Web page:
OLYMPIA - A bill to ban solitary confinement as a punitive practice for juveniles has passed in the state Legislature
The legislation was requested by state Attorney General Bob Ferguson, who reported studies have shown solitary confinement to be both emotionally and psychologically damaging for youth. Solitary confinement can also worsen stress and other mental conditions.
“Evidence tells us that youth solitary confinement does not work, causes trauma, and actually make it harder to rehabilitate youth,” Ferguson stated. “I remain deeply appreciative of the diverse, bipartisan coalition that came together to support this common sense criminal justice reform.”
The legislation places restrictions on the use of room confinement and isolation in youth detention facilities but does still allows the use of these tools limited to a period of no more than four hours, and only for the purpose of safety. The legislation, sponsored by Rep. Strom Peterson (D-Edmonds) and Sen. Claire Wilson (D-Federal Way), applies to both county and state facilities.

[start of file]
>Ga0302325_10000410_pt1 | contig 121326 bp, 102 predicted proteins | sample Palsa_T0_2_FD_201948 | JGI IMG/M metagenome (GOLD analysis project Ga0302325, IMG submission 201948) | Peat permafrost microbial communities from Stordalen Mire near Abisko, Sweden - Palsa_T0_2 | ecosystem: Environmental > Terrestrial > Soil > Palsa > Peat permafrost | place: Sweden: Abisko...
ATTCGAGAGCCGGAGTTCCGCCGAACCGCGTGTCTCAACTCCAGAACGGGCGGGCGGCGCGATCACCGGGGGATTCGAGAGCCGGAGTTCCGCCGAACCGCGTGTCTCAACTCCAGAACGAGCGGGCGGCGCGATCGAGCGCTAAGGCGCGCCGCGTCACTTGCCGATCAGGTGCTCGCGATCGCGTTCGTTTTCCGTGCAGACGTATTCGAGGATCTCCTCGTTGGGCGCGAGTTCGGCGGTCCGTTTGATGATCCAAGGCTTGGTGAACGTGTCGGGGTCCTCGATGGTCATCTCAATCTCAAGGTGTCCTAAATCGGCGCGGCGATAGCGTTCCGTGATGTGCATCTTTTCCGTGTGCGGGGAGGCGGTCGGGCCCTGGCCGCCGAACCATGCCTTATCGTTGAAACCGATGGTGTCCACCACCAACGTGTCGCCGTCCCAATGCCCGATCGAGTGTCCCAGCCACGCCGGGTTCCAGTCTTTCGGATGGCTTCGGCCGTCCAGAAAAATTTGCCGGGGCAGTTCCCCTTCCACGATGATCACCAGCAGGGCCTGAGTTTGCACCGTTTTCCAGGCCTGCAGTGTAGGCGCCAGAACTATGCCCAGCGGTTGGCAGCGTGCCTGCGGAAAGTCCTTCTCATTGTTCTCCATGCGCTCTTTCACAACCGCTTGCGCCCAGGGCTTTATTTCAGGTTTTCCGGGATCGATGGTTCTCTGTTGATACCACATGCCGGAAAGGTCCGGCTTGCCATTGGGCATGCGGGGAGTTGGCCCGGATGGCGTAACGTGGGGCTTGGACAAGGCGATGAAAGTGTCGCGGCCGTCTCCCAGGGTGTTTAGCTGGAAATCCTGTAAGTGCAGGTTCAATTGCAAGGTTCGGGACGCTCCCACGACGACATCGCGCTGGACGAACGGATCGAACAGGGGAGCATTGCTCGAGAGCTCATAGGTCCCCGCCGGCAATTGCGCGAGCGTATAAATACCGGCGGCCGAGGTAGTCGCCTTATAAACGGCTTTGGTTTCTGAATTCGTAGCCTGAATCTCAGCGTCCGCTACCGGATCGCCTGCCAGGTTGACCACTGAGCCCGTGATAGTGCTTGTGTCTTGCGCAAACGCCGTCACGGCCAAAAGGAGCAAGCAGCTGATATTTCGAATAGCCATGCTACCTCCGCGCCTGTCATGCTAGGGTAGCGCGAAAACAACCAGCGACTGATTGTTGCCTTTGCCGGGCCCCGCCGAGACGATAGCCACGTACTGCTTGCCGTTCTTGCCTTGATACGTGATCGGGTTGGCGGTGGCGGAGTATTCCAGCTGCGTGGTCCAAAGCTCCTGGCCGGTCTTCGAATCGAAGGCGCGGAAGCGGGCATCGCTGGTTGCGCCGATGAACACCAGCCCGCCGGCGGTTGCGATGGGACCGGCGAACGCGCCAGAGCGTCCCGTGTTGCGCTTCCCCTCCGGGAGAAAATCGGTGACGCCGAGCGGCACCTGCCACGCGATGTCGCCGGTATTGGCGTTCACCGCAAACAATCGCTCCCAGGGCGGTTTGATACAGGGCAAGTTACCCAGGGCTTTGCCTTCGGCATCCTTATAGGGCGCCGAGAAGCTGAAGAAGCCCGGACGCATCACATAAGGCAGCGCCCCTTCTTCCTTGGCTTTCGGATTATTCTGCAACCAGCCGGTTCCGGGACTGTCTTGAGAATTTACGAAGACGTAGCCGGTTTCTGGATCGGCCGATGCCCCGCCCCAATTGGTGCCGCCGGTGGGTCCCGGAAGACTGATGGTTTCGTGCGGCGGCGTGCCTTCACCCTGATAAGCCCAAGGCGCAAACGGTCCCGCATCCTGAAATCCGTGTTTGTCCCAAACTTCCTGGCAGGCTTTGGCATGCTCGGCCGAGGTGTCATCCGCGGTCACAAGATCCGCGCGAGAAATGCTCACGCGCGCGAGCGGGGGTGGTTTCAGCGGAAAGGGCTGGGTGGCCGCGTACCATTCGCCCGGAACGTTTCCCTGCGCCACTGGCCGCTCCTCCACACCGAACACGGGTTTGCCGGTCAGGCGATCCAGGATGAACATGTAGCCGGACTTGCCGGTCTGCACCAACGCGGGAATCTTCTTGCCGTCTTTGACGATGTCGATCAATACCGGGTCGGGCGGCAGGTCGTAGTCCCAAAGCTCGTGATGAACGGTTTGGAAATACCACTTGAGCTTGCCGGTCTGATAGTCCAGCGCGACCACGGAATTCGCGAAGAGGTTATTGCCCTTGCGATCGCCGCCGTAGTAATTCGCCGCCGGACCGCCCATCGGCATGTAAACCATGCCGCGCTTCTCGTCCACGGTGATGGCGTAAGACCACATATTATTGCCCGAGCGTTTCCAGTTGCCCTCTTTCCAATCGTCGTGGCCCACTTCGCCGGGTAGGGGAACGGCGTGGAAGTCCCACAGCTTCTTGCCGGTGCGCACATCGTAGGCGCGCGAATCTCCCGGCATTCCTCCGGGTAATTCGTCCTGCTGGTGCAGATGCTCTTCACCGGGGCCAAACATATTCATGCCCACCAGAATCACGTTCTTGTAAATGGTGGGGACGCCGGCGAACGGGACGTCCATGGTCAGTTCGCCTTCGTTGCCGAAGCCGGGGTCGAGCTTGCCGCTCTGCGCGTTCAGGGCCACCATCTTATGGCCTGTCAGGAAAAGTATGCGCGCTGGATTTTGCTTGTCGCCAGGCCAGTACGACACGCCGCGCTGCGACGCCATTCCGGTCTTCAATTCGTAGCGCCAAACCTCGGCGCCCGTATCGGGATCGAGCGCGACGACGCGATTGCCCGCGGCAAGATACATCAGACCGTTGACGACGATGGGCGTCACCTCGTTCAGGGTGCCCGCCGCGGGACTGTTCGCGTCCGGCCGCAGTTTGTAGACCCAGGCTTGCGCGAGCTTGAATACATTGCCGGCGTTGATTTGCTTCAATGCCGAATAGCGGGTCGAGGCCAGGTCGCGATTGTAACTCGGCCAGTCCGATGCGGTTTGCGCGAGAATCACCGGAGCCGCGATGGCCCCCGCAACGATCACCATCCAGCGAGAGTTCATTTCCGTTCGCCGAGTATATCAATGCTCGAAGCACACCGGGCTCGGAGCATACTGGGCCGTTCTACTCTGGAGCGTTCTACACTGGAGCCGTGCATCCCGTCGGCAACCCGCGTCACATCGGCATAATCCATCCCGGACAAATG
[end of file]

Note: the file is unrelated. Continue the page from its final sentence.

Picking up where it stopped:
“Solitary confinement is emotionally and psychologically damaging to youth, who are less developed and more vulnerable,” Wilson stated. “A study of suicides in juvenile facilities revealed half of all suicides occurred while in isolation and 62 percent had a history of solitary confinement. This bill is a critical and necessary next step in our work to reform and improve the system working with juveniles.”